I can’t choose just one; here are the 2 books that meant the most to me as a child.
The first selection is actually a series of four books, the original Mary Poppins as written by P.L. Travers. These books are nothing like the Disney movie. The real Mary Poppins was scary; the adventures the Banks’ children had weren’t pleasant outings she concocted for them, they were journeys that were sometimes wonderful and sometimes horrible, and almost always dangerous. This Mary Poppins had her own agenda, and lived her life on her own terms. Travers skewers the class basis of Edwardian England, and the books are as much trenchant social commentary as they are children’s stories.
These books influenced me in two main ways. First, and most important, they taught me to look for layered meanings. I picked up these books as a 9 year old and enjoyed them for the exciting tales they told of the adventures that Jane and Michael had with their nanny. As I read the books, it gradually dawned on me that there was another story being told, about the different levels of British society, and about the people in charge and all the other people who quietly and stealthily lived lives that were very different than what was being promulgated as the right way to live. I’d read other children’s books that had SERIOUS MESSAGES, but this was my first experience with a book that managed to get a point across without driving it like a hammer.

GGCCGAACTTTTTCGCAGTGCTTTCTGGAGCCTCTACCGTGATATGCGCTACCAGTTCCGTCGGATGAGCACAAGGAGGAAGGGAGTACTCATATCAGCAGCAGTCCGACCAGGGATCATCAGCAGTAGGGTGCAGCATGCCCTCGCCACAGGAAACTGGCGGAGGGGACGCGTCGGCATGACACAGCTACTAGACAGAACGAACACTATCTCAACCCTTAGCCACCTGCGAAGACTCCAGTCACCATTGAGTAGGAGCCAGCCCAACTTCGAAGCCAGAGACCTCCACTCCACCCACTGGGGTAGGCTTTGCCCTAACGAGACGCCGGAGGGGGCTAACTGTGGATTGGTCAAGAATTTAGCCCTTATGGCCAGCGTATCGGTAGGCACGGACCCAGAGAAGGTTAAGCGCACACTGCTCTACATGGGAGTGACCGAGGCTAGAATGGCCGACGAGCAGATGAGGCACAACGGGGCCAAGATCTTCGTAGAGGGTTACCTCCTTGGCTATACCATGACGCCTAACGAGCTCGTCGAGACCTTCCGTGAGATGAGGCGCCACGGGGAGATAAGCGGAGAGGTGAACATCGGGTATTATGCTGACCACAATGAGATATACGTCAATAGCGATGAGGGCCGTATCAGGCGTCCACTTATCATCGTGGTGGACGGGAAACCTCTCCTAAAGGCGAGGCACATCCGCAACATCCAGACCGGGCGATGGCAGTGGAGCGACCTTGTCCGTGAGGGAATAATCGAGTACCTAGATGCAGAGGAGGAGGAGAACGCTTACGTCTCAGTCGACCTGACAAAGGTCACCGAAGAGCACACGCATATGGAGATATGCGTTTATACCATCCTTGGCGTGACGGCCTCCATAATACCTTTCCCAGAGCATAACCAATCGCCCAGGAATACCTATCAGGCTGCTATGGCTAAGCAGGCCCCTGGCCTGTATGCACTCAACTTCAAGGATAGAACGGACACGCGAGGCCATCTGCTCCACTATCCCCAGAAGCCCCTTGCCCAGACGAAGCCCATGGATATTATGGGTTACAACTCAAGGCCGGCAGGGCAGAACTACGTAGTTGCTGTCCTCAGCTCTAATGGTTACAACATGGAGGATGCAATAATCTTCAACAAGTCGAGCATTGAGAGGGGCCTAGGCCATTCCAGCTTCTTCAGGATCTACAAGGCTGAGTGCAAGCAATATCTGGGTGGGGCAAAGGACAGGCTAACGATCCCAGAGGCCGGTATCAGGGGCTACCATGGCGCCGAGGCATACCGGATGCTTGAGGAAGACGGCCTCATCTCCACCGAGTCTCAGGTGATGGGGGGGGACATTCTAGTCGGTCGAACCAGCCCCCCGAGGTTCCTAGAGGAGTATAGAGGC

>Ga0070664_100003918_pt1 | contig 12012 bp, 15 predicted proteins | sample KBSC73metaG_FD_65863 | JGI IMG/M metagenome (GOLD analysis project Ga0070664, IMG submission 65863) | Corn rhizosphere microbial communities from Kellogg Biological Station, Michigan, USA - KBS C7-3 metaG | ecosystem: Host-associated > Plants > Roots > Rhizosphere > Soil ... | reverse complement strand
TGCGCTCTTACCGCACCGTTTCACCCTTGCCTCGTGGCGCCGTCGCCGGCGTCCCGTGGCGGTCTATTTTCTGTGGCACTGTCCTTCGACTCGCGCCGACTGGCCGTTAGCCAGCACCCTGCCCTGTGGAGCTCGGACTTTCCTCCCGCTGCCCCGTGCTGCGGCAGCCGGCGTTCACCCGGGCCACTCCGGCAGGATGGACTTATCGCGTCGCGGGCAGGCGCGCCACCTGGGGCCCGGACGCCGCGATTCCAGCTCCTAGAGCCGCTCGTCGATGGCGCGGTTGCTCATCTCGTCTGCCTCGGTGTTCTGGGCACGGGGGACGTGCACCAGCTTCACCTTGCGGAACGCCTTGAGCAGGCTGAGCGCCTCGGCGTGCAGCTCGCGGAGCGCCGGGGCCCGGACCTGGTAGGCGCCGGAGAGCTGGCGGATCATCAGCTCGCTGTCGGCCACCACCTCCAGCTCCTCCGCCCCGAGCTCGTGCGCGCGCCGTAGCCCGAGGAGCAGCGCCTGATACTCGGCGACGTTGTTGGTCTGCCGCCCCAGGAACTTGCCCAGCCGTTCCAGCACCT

The second way this book influenced me happened when the Mary Poppins movie was released. My parents took us to see it, and I was so excited to see my favorite books on the big screen. I still remember how severely disappointed I was with the sweet, caring figure who was played by Julie Andrews. Over time I came to appreciate the movie, but the lesson I started learning that day was that movies and books are different media, and you can’t expect them to tell stories in the same way. It took me a long time to recognize that, but Mary Poppins started the process.
The second book that affected me was I, Robot by Isaac Asimov. I picked this up when I was 12; it the first science fiction book I’d ever read, and launched me on a life-long love affair with speculative fiction. The I, Robot stories were a revelation; the hero was a woman who broke every convention of what women were supposed to be. She was smart, often smarter than everyone else, and proud of that fact. She spoke the truth as she saw it, even if that upset other people; she didn’t care about how she looked; and she was in charge; and her career was important. Reading those stories in 1967 was my introduction to feminism.